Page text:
Amaza Lee Meredith was an African American architect, educator and artist. Meredith was unable to enter the profession as an architect because of “both her race and her sex” and worked primarily as an art teacher Virginia State College
Meredith was born in Lynchburg to Emma Kenney Meredith, an African American, and Samuel Meredith, a white carpenter. Graduating in 1915 at the top of her high school class, Meredith received a certificate for teachers from Virginia Normal and Industrial Institute (later Virginia State University) and taught in Botetourt County and in Lynchburg’s Dunbar High School. Between 1928 and 1934, she received a degree in teaching as well as a bachelor’s degree and a master’s degree in art education from Columbia University.
Meredith was hired in 1930 to teach art at Virginia State College for Negroes. In 1935, she became the chair of the art department, a position she held until her retirement in 1958. She exhibited her artwork at galleries in Virginia, North Carolina, and New York. Years later, her focus turned to her artistic vision on architecture and interior design.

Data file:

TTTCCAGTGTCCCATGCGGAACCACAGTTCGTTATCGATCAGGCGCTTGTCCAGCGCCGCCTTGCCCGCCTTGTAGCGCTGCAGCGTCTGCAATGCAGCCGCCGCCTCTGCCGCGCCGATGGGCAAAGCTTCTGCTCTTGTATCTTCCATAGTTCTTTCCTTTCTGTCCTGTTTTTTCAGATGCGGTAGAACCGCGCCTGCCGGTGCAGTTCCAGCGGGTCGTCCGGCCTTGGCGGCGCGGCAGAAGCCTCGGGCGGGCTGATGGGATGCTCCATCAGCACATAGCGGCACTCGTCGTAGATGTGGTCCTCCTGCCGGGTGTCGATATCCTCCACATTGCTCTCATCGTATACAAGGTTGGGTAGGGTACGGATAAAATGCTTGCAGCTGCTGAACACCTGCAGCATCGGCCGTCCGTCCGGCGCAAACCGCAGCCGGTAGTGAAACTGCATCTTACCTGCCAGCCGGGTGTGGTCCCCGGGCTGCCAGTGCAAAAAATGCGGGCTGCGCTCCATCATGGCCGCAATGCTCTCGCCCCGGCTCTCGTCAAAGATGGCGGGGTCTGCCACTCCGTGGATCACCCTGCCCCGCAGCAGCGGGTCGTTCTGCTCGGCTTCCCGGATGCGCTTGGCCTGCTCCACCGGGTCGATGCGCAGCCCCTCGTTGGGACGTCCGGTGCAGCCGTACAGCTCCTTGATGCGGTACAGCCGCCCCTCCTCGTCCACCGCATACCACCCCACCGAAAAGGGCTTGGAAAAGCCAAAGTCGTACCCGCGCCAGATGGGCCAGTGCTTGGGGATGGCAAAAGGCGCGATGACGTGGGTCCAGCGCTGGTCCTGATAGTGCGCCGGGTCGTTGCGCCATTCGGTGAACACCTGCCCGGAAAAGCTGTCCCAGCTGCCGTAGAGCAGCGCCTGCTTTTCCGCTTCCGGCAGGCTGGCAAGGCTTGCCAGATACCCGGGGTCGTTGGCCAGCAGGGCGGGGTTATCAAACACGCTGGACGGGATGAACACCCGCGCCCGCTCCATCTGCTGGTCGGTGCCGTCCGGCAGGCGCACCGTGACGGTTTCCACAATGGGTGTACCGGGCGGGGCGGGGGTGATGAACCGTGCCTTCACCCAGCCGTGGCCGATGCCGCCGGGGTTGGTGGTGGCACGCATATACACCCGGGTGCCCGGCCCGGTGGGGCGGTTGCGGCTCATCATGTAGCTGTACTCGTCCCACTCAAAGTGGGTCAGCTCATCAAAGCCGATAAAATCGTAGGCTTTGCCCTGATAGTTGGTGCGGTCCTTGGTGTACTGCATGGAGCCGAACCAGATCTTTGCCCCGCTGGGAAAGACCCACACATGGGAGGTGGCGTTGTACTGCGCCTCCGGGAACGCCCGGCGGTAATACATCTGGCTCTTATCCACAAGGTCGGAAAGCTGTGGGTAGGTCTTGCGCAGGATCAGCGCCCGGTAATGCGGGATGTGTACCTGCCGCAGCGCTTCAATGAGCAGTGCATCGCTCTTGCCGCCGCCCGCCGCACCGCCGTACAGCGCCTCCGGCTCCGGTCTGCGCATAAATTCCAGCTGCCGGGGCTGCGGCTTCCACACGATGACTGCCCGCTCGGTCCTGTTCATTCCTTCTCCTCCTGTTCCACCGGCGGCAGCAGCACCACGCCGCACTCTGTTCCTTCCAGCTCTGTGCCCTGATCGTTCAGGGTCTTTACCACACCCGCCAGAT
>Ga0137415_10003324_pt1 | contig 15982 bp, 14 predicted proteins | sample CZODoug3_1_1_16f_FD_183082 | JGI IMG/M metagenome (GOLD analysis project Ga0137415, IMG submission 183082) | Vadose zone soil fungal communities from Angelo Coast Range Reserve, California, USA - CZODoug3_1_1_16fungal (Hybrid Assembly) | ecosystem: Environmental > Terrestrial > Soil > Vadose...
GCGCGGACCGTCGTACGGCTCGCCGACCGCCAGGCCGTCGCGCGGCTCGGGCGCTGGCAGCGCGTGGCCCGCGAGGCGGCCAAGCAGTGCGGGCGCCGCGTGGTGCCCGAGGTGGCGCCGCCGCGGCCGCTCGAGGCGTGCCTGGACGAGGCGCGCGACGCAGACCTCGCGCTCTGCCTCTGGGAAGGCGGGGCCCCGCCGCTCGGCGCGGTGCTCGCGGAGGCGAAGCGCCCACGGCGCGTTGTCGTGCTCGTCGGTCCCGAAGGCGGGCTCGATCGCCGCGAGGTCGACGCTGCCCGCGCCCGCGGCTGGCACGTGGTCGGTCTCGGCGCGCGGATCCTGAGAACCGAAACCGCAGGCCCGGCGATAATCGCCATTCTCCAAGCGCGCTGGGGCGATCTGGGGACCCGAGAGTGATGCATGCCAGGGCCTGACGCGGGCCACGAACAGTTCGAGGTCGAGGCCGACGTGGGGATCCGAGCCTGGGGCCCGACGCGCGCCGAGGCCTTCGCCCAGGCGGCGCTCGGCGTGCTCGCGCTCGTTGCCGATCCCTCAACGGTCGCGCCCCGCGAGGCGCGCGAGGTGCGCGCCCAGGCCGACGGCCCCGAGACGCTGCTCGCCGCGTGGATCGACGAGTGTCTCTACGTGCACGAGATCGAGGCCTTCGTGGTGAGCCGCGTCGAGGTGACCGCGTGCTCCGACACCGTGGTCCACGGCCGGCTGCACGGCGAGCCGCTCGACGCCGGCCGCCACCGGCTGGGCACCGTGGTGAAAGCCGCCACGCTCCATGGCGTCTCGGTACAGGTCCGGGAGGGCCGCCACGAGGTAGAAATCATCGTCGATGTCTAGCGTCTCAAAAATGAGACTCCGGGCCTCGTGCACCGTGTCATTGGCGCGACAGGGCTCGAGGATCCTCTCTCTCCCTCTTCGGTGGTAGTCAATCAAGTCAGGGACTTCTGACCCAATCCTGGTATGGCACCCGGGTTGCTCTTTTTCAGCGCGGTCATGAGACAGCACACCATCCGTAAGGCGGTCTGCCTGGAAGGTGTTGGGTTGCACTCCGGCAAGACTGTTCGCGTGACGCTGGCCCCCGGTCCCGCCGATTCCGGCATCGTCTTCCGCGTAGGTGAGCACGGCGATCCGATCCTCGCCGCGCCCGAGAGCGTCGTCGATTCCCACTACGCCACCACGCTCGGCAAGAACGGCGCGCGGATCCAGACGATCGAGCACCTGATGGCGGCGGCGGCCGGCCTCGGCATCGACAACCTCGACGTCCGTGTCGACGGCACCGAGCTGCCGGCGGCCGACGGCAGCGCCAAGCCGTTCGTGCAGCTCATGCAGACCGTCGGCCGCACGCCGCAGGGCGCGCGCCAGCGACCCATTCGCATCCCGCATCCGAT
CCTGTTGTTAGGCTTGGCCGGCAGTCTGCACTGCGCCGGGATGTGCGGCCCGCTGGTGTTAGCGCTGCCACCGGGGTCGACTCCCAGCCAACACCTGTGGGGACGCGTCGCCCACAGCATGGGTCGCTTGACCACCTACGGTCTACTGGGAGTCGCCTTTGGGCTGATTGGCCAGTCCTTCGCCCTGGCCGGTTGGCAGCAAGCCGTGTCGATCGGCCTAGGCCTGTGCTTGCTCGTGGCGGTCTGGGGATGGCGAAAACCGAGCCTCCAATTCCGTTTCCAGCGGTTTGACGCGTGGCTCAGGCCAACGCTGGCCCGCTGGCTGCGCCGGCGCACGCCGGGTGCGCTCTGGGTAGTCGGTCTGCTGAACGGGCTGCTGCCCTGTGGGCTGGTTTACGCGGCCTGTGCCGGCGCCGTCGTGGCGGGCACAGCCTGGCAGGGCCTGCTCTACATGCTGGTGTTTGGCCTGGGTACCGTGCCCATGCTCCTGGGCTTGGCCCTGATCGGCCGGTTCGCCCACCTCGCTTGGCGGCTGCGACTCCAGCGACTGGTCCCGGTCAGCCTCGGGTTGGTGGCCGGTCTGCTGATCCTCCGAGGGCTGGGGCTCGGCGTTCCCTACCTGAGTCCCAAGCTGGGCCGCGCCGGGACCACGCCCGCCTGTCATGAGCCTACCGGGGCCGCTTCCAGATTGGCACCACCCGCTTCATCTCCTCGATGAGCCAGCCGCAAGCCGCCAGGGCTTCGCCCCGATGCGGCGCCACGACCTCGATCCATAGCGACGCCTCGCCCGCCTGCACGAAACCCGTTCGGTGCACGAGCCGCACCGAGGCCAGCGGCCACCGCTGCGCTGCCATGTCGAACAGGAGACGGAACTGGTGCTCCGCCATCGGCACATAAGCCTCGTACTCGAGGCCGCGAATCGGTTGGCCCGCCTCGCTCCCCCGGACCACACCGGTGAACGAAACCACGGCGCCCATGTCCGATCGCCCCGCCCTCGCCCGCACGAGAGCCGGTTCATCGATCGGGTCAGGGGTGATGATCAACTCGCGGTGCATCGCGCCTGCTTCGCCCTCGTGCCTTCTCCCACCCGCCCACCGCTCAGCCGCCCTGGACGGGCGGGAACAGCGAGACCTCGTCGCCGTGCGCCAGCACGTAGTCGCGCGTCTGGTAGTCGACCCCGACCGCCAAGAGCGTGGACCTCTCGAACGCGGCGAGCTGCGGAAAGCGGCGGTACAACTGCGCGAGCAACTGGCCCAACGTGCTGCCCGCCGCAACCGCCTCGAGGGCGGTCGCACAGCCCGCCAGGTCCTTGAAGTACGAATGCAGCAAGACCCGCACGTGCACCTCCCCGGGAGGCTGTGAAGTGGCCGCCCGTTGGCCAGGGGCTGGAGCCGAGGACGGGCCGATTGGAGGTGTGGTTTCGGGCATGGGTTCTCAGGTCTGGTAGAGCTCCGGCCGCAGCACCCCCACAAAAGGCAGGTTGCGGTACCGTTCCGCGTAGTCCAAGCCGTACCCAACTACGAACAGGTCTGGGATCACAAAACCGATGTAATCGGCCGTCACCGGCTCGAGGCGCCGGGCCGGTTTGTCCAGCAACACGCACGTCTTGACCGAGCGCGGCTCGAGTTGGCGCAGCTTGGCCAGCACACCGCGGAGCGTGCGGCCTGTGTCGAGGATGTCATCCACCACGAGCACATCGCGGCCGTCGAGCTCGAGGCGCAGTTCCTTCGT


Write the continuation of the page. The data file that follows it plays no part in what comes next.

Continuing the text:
In 1938, she designed an International Style house at the easternedge of the Virginia State campus. Azurest South was a five-room, single-story building featuring a strong geometric structure. In 1947, Meredith and her sister Maude Terry began Azurest North, a development of 120 lots for vacation homes for African Americans at Sag Harbor, Long Island.
Meredith retired from teaching in 1958. She continued to design buildings and paint throughout the 1960s. In the 1970s, she designed logos to be used for a proposed name change for the National Association for the Advancement of Colored People (NAACP). Amaza Lee Meredith died in 1984
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